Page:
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The week in fintech: CFPB to advance innovation, regulation on national stage

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The week in fintech: CFPB to advance innovation, regulation on national stage

This recap features updates on bank technology, payments, online lending and other news in the U.S. financial technology space. Send tips, ideas and chatter to rachel.stone@spglobal.com. For other recent fintech news, click here.

The federal government has proposed to create a regulation-free development environment for fintech companies, months after several regulators called for such a program.

The Consumer Financial Protection Bureau's proposed sandbox program, if formally launched, would create the first federal fintech sandbox. SEC Commissioner Hester Peirce has long advocated for such a nationwide program, arguing that not "every decision has to be made with a regulator sitting at your shoulder." The U.S. is years behind the regulatory initiatives to spur innovation seen in other developed countries. The U.K. started a similar program in 2015, and bank executives have said the country created a world-leading regulatory environment for the burgeoning industry.

"Because of the lack of leadership on this, the United States has been a follower rather than a leader," said Todd Zywicki, a professor at George Mason University's law school. Once the program launches on the national stage, he expects international efforts to come next, something that has likely already begun without the U.S. "In some sense, international collaboration and harmonization should be easier because it's just a matter of us running faster to catch up with them."

The CFPB's program is designed to "facilitate innovation for the purpose of enhancing competition in financial markets and consumer access to those markets," a bureau spokesperson said in an emailed statement.

Rep. Maxine Waters, D-Calif., who is poised to take the helm of the House Financial Services Committee, said she was "very concerned" by the bureau's proposal. In a Dec. 11 statement, she called it an "irresponsible overreach" that "encourages and abets consumer abuses."

But Zywicki, who has expertise in consumer protection law, said the CFPB "clearly" has the authority to launch the program. Although the sandbox "changes the structure of regulatory oversight," the move is not a loosening of that oversight, he said.

"This is a very carefully calibrated proposal," Zywicki said in an interview. "What they're trying to do here is allow ... innovators to come up with new proposals that can help consumers without the regulatory red tape and the fear of regulatory uncertainty."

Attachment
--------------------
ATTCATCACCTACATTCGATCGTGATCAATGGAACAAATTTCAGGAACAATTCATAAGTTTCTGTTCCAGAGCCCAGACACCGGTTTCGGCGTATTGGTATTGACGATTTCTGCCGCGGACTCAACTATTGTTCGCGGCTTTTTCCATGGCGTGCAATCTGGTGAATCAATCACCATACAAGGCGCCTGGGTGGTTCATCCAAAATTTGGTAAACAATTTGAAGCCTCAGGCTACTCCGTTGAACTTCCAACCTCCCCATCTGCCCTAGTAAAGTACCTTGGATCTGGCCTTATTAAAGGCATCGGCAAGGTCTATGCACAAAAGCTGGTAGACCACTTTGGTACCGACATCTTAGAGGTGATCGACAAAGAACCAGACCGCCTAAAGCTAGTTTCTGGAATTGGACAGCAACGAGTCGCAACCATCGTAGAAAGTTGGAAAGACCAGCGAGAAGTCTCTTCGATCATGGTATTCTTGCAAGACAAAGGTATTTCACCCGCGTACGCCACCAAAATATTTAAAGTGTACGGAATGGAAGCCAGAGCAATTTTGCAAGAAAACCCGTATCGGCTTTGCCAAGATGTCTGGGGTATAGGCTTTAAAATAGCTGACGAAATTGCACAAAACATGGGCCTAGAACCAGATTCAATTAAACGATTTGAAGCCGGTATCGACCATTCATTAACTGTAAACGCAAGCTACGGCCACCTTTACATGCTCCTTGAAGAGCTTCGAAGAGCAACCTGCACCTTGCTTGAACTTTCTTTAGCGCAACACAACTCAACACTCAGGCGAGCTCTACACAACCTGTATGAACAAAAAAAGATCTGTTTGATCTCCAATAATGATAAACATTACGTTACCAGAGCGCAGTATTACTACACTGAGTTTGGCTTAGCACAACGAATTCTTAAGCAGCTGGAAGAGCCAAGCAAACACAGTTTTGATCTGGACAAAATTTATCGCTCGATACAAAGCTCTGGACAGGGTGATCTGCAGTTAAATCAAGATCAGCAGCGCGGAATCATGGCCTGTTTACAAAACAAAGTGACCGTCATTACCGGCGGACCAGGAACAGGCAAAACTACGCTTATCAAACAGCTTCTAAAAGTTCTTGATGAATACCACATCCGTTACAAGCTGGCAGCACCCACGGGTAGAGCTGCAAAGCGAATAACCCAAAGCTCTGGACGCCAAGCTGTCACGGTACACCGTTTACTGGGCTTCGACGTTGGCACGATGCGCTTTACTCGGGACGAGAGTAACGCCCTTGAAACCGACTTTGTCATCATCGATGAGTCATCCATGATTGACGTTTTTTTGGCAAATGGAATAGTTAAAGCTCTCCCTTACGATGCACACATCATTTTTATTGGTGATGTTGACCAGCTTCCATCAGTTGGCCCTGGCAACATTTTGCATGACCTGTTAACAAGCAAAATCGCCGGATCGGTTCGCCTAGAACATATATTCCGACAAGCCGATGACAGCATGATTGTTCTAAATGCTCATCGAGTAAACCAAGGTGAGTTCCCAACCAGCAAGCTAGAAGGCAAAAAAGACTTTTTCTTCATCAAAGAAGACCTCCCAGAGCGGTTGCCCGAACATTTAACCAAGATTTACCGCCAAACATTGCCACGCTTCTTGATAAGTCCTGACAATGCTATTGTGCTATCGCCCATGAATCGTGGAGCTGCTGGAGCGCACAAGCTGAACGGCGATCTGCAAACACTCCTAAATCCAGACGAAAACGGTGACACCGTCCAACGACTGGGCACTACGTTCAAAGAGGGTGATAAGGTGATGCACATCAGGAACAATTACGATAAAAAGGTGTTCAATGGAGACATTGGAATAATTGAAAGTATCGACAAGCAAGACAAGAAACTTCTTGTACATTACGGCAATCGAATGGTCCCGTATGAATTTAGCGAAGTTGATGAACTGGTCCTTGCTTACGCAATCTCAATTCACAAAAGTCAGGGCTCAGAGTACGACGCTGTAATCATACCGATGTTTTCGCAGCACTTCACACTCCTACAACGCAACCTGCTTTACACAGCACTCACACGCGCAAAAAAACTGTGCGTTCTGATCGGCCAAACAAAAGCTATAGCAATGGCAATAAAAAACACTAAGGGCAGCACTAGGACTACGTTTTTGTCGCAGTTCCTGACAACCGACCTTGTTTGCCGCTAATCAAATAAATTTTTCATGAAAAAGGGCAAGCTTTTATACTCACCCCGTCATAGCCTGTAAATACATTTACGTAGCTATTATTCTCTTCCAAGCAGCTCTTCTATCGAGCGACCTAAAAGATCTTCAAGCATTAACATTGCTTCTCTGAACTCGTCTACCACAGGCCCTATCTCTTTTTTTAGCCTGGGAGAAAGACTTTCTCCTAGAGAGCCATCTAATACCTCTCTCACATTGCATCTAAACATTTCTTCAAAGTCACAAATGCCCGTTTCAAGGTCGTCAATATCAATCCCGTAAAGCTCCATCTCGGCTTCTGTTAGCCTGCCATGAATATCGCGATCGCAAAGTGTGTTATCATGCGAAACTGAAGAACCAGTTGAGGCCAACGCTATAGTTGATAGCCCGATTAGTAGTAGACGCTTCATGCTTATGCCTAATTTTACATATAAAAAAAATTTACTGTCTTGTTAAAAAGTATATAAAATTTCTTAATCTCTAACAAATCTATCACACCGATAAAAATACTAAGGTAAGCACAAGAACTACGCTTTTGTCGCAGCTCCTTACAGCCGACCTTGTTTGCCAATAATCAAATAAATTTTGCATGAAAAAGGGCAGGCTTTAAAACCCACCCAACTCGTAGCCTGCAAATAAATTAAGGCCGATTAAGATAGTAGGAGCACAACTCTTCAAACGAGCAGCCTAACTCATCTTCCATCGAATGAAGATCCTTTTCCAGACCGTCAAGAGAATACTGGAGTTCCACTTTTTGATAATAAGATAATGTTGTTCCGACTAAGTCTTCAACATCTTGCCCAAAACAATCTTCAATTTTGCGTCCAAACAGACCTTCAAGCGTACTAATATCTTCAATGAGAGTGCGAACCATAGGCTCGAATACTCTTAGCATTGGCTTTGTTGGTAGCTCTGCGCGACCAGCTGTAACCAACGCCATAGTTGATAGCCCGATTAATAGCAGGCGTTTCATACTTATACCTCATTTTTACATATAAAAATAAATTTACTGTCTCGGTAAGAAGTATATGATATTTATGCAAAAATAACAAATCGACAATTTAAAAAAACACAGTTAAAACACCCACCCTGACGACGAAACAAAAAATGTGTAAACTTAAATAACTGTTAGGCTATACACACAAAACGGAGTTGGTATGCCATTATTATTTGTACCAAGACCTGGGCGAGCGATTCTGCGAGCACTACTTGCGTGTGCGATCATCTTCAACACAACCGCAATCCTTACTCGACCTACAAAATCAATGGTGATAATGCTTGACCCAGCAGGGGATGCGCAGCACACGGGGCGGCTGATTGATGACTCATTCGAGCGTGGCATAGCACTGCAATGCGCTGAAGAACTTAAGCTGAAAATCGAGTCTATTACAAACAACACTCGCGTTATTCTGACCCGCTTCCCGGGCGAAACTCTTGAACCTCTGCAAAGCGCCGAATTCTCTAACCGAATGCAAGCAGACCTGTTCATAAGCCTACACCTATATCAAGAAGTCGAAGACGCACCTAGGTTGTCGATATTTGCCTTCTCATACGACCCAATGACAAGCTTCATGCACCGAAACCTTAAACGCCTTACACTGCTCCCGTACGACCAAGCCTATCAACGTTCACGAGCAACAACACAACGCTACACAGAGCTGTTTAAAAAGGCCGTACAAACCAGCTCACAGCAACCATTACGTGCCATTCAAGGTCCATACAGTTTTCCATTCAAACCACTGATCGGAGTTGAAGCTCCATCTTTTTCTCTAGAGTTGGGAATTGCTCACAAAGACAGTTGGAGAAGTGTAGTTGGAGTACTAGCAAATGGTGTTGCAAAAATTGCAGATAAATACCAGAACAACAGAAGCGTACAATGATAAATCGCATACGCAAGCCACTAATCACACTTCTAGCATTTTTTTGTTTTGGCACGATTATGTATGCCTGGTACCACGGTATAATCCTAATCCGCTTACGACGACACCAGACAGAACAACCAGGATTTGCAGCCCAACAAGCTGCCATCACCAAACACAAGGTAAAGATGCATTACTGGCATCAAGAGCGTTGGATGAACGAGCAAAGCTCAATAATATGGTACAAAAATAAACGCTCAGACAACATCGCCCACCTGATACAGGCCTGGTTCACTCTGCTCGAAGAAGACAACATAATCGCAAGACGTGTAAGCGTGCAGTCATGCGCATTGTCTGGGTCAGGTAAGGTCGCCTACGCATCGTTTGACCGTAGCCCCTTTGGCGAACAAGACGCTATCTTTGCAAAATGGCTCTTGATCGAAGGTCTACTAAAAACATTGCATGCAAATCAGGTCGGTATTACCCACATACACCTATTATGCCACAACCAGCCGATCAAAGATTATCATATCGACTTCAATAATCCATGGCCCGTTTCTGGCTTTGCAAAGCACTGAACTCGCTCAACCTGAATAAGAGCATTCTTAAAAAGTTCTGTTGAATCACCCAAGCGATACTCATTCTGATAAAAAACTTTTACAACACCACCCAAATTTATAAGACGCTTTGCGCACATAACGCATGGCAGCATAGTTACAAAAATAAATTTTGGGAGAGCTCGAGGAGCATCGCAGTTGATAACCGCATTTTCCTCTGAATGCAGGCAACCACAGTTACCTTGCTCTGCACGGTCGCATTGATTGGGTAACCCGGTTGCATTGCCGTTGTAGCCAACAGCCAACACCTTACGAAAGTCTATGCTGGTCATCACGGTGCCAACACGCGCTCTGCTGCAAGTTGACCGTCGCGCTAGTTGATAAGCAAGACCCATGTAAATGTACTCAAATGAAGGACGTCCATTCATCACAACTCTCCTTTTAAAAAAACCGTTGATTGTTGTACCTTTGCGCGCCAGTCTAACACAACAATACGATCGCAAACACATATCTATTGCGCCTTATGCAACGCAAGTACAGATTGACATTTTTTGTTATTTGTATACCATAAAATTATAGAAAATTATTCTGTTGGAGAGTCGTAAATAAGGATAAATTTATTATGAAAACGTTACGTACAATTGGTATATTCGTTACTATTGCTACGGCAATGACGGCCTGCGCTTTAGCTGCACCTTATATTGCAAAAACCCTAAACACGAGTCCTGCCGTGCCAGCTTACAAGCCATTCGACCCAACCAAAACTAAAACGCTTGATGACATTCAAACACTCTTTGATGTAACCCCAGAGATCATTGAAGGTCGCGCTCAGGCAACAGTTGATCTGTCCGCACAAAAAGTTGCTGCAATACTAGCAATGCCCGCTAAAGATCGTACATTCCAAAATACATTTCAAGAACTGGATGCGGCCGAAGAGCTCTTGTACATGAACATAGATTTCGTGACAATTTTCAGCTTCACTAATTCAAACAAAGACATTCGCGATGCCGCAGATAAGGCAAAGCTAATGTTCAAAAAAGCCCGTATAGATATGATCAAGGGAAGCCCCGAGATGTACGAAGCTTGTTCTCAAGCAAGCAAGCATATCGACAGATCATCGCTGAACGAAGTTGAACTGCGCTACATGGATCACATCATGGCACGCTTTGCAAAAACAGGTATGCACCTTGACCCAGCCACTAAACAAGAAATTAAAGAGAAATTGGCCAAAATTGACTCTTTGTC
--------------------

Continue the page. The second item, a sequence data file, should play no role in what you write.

Paul Watkins, current head of the CFPB's office of innovation, helped launch Arizona's fintech sandbox program earlier in 2018. Arizona is the first and only U.S. state to have launched such a program. The state has received 12 applications and approved three of them, Arizona Attorney General Mark Brnovich said in an emailed statement.

On Oct. 11, Omni Mobile Inc. was the first approved Arizona sandbox applicant. It is testing a financial services platform that uses direct automated clearinghouse payments. Grain Technology Inc. is testing an application that offers personalized savings plans and credit opportunities, while Sweetbridge NFP Ltd. is testing a blockchain-enabled product to purchase financing without a credit check.

Blockchain often comes up in discussions with interested businesses, Brnovich said of Arizona's program, adding that he expects "more activity" on that front. Zywicki said he expects card networks, such as Visa Inc. and Mastercard Inc., and banks to take advantage of a national program. Interested parties will likely explore how to use blockchain, what they can do in data security, and the internet of things, Zywicki added.

The CFPB's sandbox would not overshadow or negate the need for Arizona's program, experts said.

"The states and federal government both must take action to keep up with innovation. We don't see this as an 'either/or' proposition," Brnovich said. "We don't see the CFPB's proposals as attempting to pre-empt what we're doing in Arizona, and that's how it should be."

Elsewhere in fintech, questions surround Robinhood Markets Inc.'s latest product announcement. The California-based startup, which touts a fee-free trading app, announced plans to launch Robinhood Checking & Savings, a nonbank account that will provide customers with 3% interest on their deposits. Robinhood initially said the accounts would be insured by the Securities Investor Protection Corp., but the head of the SIPC said that was not the case.

Robinhood later removed reference to the Checking & Savings program, which it now refers to as a cash management program.

Across the Atlantic, London-based Revolut Ltd. secured a banking license from the European Central Bank. The fintech startup will start testing its license in Lithuania in 2019, and it will expand to other European markets throughout the year.

The company will also launch in the Asia-Pacific region in the first quarter of 2019. CEO Nik Storonsky said he hopes to launch in the U.S. in March or April of 2019, CNBC reported.

In cryptocurrency news, Gemini Trust Co. LLC launched a mobile wallet for customers to buy and sell cryptocurrencies, among other functions. The cryptocurrency exchange also recently added support for bitcoin cash, and trading began Dec. 10.

From Dec. 7 to Dec. 14, the SNL U.S. Financial Technology index fell 0.89%.

A recent report from S&P Global Market Intelligence explores how banks and insurers are embracing fintech innovation. The report looks at recent trends and provides outlooks for the insurtech, digital lending, digital investment management, digital banking, payments and distributed ledger technology sectors. Click here to read the report.